In the past, Arkansas employers that desired to protect their business interests by implementing covenants-not-to-compete (non-competition agreements) with their employees were faced with uncertainty as to the enforceability of such agreements. Non-competition agreements were not favored by Arkansas courts from a historical perspective. With respect to covenants-not-to-compete between an employer and employee, Arkansas courts would not enforce any part of a non-competition agreement that was found to be unreasonable in length of term or geographic scope, such being an all-or-nothing approach to enforceability. If the non-compete agreement was found to be unreasonable with respect to a particular restrictive covenant, then a court would not enforce any part of the agreement. To add insult to injury, some Arkansas employers attempting to enforce non-compete agreements were required to pay for the breaching employee’s attorney’s fees when the applicable non-compete agreement was determined by a court to be unenforceable.
In an attempt to give Arkansas employers clarity, an Arkansas statute was signed into law which took effect on July 22, 2015, giving Arkansas employers the capability to enforce contractual limitations on an employee’s ability to engage in acts of competition post-employment, even if the terms of a non-compete agreement are found to be unreasonable by a court. Ark. Code Ann. § 4-75-101 allows courts to enforce the reasonable parts of a non-competition agreement, while requiring courts to amend the over-broad, unenforceable provisions, rather than striking down the entire agreement. In other words, Arkansas Courts are now allowed to “blue-pencil” and rewrite what is otherwise found to be unreasonable without striking down the entire agreement.
Under Ark. Code Ann. § 4-75-101, a covenant not to compete will be enforced if the agreement is ancillary to an employment relationship or part of an otherwise enforceable employment agreement or contract, provided that:
- the employer has a “protectable business interest” defined to include trade secrets, intellectual property, customer lists, goodwill with customers, knowledge of business practices, methods, profit margins, costs, other confidential information that increases in value by not being known to a competitor, training and education of employees, and “other valuable employer data that the employer has provided to an employee that an employer would reasonably seek to protect or safeguard from a competitor.”; and
- the non-compete agreement is limited with respect to time and scope in a manner that is not greater than necessary to defend the protectable business interest of the employer.
Despite the foregoing requirements, courts are given the authority to determine the reasonableness of the agreement in light of the circumstances and are further required to reform agreements they deem to be unreasonable. Thus, even if the terms of an employer’s non-compete agreement are determined to be unreasonable by a court, the employer will still be able to enforce the agreement to the extent that the court deems the terms reasonable.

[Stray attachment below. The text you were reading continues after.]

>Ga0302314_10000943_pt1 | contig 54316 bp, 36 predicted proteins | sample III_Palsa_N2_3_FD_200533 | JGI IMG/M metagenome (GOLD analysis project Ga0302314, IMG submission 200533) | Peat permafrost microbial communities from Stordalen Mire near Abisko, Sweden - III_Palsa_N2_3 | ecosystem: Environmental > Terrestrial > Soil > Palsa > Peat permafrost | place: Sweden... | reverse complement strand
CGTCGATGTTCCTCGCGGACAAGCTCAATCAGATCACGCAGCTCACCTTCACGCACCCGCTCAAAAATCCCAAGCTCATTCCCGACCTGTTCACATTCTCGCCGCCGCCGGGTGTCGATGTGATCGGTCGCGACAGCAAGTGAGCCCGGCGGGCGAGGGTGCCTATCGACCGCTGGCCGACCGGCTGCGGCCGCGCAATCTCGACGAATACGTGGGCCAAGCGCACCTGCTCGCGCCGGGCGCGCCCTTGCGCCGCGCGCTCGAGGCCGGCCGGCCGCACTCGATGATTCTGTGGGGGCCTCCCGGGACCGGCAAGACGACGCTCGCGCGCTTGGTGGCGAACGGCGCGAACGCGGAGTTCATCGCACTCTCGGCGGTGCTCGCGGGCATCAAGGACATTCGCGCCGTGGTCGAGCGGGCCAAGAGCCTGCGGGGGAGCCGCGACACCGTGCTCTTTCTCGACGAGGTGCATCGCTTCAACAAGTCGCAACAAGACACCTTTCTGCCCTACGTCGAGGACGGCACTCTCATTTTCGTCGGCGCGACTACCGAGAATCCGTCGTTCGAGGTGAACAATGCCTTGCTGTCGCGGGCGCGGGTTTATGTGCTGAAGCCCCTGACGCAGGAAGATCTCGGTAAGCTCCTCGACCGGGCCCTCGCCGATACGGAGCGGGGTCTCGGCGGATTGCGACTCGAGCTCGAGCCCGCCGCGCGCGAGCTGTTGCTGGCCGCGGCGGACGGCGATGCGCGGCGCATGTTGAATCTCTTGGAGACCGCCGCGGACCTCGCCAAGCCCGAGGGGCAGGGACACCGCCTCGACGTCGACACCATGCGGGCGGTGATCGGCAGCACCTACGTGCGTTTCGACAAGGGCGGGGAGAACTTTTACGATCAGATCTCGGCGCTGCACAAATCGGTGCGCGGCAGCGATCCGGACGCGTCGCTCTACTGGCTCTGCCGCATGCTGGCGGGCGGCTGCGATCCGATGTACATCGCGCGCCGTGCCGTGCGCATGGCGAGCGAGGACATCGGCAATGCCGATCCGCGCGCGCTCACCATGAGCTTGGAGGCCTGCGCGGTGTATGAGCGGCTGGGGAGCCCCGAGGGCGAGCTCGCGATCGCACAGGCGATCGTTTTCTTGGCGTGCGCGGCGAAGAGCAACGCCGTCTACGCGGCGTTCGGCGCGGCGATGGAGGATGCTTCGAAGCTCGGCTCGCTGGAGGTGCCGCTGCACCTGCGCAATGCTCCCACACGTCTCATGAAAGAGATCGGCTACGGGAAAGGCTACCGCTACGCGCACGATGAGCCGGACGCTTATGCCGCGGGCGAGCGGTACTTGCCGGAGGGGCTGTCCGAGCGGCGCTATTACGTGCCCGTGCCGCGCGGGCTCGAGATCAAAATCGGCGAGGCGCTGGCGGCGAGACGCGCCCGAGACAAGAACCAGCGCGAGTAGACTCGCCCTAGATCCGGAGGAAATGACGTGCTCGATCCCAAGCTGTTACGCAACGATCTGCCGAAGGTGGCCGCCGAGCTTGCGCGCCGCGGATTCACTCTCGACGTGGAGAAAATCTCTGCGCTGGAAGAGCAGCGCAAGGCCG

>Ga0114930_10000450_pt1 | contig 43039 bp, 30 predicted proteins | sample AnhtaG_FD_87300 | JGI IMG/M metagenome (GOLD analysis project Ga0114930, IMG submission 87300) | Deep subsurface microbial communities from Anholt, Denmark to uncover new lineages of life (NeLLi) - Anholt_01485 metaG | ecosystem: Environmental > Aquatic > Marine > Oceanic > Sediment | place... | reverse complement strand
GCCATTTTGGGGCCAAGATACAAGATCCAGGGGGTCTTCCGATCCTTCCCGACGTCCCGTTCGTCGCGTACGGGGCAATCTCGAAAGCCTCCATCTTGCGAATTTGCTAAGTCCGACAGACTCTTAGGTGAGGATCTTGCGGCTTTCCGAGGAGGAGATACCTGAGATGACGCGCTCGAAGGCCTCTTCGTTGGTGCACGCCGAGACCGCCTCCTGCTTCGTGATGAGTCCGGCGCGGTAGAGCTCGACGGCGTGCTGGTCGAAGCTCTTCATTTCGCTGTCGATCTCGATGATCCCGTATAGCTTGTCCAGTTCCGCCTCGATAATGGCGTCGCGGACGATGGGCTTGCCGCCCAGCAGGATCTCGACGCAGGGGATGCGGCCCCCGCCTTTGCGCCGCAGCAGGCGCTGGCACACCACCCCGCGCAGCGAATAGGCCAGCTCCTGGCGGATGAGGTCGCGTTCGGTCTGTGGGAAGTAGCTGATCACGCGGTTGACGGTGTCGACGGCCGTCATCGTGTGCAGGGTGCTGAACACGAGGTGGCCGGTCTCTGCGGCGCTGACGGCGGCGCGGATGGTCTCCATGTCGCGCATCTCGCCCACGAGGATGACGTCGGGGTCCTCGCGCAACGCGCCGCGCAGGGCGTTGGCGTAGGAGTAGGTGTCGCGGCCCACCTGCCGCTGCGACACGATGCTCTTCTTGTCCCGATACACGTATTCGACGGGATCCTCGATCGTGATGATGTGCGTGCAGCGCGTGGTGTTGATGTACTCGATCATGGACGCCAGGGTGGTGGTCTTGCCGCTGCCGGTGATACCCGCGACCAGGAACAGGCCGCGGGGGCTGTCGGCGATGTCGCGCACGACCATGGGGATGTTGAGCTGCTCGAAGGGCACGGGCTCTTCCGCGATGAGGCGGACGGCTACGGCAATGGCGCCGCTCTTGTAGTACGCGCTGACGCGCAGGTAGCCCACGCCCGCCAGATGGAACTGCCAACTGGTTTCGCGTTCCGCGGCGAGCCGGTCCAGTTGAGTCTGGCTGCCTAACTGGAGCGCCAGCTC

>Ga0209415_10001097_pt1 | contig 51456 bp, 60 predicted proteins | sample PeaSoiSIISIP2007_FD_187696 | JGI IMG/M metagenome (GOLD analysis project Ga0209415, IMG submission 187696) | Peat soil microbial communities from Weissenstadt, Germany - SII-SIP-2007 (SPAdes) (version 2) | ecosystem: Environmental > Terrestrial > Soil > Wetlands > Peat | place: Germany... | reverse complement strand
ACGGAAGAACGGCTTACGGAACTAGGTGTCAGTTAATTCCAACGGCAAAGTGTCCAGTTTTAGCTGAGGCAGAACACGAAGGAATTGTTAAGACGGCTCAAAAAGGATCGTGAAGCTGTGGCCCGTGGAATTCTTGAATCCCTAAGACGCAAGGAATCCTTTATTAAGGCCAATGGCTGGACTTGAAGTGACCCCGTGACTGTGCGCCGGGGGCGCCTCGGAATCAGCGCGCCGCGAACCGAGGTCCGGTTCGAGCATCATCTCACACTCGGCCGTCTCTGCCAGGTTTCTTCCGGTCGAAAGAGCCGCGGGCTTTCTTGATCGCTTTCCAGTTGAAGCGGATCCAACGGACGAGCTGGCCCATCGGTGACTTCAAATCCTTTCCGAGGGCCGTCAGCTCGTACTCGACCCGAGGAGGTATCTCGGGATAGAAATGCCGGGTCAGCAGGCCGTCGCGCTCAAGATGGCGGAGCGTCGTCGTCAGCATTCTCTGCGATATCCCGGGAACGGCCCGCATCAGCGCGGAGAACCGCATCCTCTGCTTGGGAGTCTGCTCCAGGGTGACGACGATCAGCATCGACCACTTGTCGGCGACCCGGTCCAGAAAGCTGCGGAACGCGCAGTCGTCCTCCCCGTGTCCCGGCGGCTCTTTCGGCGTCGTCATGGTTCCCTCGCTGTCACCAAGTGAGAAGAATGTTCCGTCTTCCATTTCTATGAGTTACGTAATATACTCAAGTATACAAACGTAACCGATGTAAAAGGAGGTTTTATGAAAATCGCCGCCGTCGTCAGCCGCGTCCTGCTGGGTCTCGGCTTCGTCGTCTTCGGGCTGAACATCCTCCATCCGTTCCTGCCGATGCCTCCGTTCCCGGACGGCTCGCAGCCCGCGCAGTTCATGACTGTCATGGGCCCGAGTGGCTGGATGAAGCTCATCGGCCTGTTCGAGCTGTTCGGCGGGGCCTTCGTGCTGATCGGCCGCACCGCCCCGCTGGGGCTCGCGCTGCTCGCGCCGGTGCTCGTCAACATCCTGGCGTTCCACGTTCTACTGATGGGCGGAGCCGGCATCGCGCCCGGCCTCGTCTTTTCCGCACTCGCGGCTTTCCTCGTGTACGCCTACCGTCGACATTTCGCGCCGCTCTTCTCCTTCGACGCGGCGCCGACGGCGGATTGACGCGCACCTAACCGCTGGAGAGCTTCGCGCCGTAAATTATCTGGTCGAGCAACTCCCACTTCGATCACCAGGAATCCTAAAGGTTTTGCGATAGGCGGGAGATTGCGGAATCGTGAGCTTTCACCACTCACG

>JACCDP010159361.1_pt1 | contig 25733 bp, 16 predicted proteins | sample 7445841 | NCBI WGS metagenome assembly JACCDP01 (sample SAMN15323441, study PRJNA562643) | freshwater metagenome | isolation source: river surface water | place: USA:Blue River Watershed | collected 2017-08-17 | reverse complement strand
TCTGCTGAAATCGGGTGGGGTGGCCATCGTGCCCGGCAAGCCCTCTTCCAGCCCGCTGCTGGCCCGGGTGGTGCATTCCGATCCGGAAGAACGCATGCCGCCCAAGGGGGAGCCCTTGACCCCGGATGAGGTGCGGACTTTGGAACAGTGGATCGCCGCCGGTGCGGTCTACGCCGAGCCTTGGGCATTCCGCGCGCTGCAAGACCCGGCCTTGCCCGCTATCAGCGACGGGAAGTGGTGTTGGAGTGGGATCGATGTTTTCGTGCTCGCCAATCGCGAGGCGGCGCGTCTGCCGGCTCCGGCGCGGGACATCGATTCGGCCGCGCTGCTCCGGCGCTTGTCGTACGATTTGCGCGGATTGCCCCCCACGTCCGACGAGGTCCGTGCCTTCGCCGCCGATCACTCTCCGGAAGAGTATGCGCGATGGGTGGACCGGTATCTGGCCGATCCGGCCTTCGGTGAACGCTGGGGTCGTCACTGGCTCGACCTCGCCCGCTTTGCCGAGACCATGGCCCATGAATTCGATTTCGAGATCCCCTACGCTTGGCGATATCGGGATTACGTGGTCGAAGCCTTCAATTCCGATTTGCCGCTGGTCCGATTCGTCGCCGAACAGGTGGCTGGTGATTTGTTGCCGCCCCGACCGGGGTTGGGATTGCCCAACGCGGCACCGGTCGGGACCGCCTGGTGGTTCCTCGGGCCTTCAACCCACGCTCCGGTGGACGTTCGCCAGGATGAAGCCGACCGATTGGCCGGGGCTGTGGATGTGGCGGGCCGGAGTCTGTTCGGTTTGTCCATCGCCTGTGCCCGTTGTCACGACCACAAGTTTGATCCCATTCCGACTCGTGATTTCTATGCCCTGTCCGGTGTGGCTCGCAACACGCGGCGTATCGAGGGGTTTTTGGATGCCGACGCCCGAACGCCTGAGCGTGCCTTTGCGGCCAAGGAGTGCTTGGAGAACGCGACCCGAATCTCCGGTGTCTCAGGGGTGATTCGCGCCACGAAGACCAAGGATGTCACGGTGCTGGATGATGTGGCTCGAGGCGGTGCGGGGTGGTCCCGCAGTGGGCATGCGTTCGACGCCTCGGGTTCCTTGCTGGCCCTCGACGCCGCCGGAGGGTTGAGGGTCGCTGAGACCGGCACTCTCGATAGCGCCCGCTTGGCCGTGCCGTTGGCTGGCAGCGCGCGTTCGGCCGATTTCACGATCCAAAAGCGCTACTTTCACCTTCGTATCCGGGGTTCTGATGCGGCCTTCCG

The statute also includes the following language enhancing enforceability of such agreements:
- The statute provides that continued employment is sufficient consideration for the employee to enter into the non-compete agreement.
- If the non-compete agreement does not contain a specific or defined geographic restriction, the absence of such provisions does not make the agreement overly broad, if the agreement is limited with respect to time and scope in a manner that is not greater than necessary to defend the protectable business interest of the employer.
- The statute provides that two (2) years is a presumptively reasonable length of time, unless the facts and circumstances of a particular case demonstrate that two years is unreasonable as compared to the employer’s protectable business interest.
- The statute states that a court may award, in a private court action, the employer damages and/or injunctive relief for breach of a covenant not to compete agreement, if appropriate.
However, the statute does not apply to non-compete agreements that are related to other non-employment contractual relationships, such as agreement for the sale and purchase of a business, a franchise agreement, or any other agreement not ancillary to an employment relationship. The statute also does not apply to agreements solely pertaining to a covenant not to solicit employees, or confidentiality agreements. In addition, the law excludes from coverage employees who hold professional licenses such as doctors.
One notable and important absence in the statute is language permitting retroactive effect to non-compete agreements entered into before the effective date of the statute, July 22, 2015. At least one federal court in Arkansas has ruled that Ark. Code Ann. § 4-75-101 is inapplicable to non-compete agreements entered into prior to July 22, 2015. See Cgb Diversified Servs. v. Bobby Mills, No. 4:15CV00291 SWW, 2016 U.S. Dist. LEXIS 180884 (E.D. Ark. Jan. 14, 2016). The Arkansas Court of Appeals has recently ruled the same. See Box v. J.B. Hunt Transp., Inc., 2017 Ark. App. 605, 533 S.W.3d 603 (Ark. Ct. App. 2017).
Accordingly, it is wise for all Arkansas employers that have implemented employment-related non-compete agreements prior to July 22, 2015 to require their employees to enter into new agreements that are updated to reference the statute.
If we can assist your company with implementing or revising employee non-compete agreements, please contact any one of our attorneys to schedule a consultation.